PerfHud ES is the best OpenGL ES debugger I’ve used, but it can be a bit tricky to set up. And now that I’m on Linux, even more so.

NVidia’s Page – Troubleshooting Notes on Forum #1

The latest PerfHud ES is now part of the Tegra Android Development Pack (2.2 as of this writing). An older version is available standalone (2.1), but the latest is now part of the pack. The pack itself is actually a download manager, so it’s a lightweight download if you uncheck other features.

To get it working, I had to do the following:

1. Add adb to my path, by adding it to ~/.profile

Something like:

export PATH="/opt/android-sdk/platform-tools:$PATH"

Which just happens to be where my Android SDK is, and adb is found in the platform-tools folder.

In context of my whole ~/.profile file.

# ~/.profile: executed by the command interpreter for login shells.
# This file is not read by bash(1), if ~/.bash_profile or ~/.bash_login
# exists.
# see /usr/share/doc/bash/examples/startup-files for examples.
# the files are located in the bash-doc package.

# the default umask is set in /etc/profile; for setting the umask
# for ssh logins, install and configure the libpam-umask package.
#umask 022

# if running bash
if [ -n "$BASH_VERSION" ]; then
    # include .bashrc if it exists
    if [ -f "$HOME/.bashrc" ]; then
	. "$HOME/.bashrc"
    fi
fi

# set PATH so it includes user's private bin if it exists
if [ -d "$HOME/bin" ] ; then
    PATH="$HOME/bin:$PATH"
fi

export PATH="/opt/android-sdk/platform-tools:$PATH"

Again, that last line is all I added.

2. Log out of Ubuntu, log back in.

You should now be able to an ‘adb devices’ from a terminal to see all connected Android devices.

3. Connect an NVidia device, and do the following to enable PerfHUD.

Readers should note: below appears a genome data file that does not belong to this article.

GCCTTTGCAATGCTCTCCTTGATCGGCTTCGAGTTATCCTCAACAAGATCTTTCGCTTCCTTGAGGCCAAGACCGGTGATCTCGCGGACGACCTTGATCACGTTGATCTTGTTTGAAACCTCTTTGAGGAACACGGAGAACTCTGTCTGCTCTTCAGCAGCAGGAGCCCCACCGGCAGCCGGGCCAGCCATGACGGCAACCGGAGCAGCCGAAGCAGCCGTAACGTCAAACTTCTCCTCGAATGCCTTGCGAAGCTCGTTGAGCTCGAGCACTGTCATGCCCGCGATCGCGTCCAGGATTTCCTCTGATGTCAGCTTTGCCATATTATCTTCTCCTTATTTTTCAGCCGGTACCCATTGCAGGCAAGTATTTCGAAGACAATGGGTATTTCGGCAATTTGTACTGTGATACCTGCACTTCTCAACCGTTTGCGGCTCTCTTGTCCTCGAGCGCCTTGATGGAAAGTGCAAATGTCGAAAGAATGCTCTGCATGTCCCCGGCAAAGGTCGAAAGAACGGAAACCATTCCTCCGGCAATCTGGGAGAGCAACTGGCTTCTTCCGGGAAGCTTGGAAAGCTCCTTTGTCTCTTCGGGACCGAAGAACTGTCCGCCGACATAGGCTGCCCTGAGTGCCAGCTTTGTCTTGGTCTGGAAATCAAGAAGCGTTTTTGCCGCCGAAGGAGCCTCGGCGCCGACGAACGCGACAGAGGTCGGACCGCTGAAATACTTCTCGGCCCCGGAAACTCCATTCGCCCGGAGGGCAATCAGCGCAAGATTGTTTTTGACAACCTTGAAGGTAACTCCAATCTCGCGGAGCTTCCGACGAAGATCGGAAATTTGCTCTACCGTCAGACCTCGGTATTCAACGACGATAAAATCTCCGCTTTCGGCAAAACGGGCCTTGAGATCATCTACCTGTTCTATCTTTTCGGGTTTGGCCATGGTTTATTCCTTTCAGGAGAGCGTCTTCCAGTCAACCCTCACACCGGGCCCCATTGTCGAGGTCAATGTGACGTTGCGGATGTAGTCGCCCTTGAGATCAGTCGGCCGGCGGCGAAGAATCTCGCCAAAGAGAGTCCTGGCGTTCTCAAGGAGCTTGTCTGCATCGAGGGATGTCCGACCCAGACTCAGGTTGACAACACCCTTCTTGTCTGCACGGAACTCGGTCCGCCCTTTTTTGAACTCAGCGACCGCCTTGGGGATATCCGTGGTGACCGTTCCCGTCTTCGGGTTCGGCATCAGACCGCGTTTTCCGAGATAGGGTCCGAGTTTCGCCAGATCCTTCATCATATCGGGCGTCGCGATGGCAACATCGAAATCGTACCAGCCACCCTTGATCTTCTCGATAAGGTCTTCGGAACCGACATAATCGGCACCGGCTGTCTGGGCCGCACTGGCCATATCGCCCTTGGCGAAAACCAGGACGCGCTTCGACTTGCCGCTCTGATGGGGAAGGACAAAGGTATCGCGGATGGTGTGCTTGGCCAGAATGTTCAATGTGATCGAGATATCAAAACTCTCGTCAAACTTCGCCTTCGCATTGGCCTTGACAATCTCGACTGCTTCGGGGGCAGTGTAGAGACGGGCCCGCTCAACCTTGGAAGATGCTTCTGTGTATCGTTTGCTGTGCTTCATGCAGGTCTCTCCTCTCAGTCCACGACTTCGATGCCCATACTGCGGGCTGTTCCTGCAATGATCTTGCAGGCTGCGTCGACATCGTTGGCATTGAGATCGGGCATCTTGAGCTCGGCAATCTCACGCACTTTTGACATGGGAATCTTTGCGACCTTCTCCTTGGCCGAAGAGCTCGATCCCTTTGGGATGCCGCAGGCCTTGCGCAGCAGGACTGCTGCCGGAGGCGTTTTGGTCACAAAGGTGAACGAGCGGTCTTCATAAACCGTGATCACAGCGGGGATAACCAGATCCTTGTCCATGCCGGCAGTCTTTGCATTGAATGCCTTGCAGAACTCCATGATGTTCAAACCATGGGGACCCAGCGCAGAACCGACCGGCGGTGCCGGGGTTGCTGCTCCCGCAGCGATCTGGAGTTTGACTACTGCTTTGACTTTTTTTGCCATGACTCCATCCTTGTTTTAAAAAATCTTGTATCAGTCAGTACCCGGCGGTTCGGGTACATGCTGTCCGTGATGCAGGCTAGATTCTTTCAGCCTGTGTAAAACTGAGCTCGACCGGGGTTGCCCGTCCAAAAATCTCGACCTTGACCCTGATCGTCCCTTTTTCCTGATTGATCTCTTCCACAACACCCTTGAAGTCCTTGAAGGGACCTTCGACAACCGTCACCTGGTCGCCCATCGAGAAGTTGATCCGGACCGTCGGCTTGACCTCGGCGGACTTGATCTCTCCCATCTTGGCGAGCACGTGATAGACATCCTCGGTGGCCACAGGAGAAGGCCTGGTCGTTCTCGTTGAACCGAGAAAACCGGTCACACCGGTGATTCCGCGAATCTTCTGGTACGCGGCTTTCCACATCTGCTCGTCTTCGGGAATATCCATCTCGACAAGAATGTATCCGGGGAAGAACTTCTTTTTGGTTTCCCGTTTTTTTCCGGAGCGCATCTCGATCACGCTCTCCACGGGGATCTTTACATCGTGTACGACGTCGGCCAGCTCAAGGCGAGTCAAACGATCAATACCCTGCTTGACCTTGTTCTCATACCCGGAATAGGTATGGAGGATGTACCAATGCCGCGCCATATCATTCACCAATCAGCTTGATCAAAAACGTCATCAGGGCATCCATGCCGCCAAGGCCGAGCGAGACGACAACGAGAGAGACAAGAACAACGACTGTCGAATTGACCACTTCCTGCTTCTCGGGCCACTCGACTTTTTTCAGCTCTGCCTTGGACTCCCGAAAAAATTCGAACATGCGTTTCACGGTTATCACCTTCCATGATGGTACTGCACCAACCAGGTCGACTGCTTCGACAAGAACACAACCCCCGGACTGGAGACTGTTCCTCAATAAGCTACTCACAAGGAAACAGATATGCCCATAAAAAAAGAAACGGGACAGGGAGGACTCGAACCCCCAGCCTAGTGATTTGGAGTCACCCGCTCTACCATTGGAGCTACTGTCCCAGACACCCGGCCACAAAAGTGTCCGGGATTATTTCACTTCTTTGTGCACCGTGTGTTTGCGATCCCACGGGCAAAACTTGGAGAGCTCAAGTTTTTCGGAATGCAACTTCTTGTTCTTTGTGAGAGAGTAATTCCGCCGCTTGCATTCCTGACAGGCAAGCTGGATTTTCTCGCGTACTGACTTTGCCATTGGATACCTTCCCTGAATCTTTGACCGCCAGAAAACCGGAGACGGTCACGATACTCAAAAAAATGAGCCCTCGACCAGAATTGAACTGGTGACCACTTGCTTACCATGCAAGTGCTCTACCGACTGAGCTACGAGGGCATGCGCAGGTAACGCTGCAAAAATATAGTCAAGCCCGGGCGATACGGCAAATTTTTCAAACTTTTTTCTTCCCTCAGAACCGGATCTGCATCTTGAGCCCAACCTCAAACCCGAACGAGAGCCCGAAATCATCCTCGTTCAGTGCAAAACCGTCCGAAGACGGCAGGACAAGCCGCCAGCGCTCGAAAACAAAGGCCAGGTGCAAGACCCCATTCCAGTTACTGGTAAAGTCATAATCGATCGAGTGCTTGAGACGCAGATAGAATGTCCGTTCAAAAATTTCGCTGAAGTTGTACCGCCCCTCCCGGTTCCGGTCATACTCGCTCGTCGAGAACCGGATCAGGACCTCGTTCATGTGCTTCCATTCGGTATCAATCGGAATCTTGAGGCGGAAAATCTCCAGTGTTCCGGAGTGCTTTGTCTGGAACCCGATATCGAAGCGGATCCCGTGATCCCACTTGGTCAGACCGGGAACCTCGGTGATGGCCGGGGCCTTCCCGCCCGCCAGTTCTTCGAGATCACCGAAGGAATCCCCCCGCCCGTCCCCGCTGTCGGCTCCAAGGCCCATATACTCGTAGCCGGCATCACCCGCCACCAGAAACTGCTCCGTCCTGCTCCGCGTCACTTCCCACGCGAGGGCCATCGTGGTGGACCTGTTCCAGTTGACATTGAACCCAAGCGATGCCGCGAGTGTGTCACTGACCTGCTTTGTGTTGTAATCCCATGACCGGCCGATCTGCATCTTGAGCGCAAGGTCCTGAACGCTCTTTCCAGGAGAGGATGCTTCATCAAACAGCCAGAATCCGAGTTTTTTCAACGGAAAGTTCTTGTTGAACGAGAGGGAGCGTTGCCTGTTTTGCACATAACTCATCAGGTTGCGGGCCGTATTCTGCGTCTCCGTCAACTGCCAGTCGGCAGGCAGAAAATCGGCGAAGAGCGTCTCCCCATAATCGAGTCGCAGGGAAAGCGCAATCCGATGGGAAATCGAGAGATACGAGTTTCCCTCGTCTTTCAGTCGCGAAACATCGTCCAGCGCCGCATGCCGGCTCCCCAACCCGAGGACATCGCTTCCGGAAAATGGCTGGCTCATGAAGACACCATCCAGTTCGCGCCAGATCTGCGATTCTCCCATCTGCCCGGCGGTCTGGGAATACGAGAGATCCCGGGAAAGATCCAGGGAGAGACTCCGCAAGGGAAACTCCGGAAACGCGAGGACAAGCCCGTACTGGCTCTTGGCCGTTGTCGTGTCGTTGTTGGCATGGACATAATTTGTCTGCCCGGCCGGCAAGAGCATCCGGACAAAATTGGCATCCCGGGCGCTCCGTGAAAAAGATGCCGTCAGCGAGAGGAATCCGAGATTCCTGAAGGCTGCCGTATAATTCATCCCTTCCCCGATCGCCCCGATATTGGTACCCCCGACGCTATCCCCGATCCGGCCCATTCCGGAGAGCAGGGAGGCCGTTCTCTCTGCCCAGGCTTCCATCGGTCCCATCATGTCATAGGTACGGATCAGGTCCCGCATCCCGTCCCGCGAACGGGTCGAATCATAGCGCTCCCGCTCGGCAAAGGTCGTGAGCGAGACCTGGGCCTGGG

adb shell setprop debug.perfhudes 1

This needs to be done every time the device reboots.

4. Start the app you want to debug (Mine is an SDL App). **IMPORTANT** DO THIS FIRST!

5. Start PerfHUD ES. **NOTE** DO THIS SECOND!

The order of these 2 steps matters. I was not able to get PerfHUD ES to connect to my NVidia Shield unless I started the app first. And after, if I even shutdown the app, I need to exit PerfHUD ES and repeat to reconnect.

6. Connect to the running session. You’ll first see a message in the lower right corner of PerfHUD ES that you are not connected. Click that.

NVP01

If everything worked correctly, you’ll now be able to click on the currently running instance of the app.

NVP2

Click that, and click connect. Moments later the profiling should begin.

NVP03

Click over to the Frame debugger. That’s where all the fun stuff is. Scrub through each draw command; View geometry, textures and shaders; and so on.

Code Changes?

I’m not sure if this is required or not anymore (probably). If the frame profiling stuff is acting up, you may need to add the following snippet to your code.

#ifdef USES_EGL 
	{
	    typedef khronos_int64_t EGLint64NV;
	    typedef khronos_uint64_t EGLuint64NV;
	    typedef EGLuint64NV (EGLAPIENTRYP PFNEGLGETSYSTEMTIMEFREQUENCYNVPROC)(void);
	    typedef EGLuint64NV (EGLAPIENTRYP PFNEGLGETSYSTEMTIMENVPROC)(void);
	    PFNEGLGETSYSTEMTIMEFREQUENCYNVPROC eglGetSystemTimeFrequencyNV;
	    PFNEGLGETSYSTEMTIMENVPROC eglGetSystemTimeNV;

	    eglGetSystemTimeFrequencyNV = (PFNEGLGETSYSTEMTIMEFREQUENCYNVPROC)eglGetProcAddress("eglGetSystemTimeFrequencyNV");
		eglGetSystemTimeNV = (PFNEGLGETSYSTEMTIMENVPROC)eglGetProcAddress("eglGetSystemTimeNV");
		//if available use the extension. This enables the frame profiler in PerfHUD ES
		if (eglGetSystemTimeFrequencyNV && eglGetSystemTimeNV) {
			eglGetSystemTimeFrequencyNV();
			eglGetSystemTimeNV();
		}
	}
#endif // USES_EGL //

The ‘USES_EGL’ is a #define of mine. Feel free to omit it. You’re going to the “egl.h” header though.

Hosted on Ubuntu 14.04 (prerelease), with an Intel HD 3000 GPU. No NVidia card (or OpenCL) required. 🙂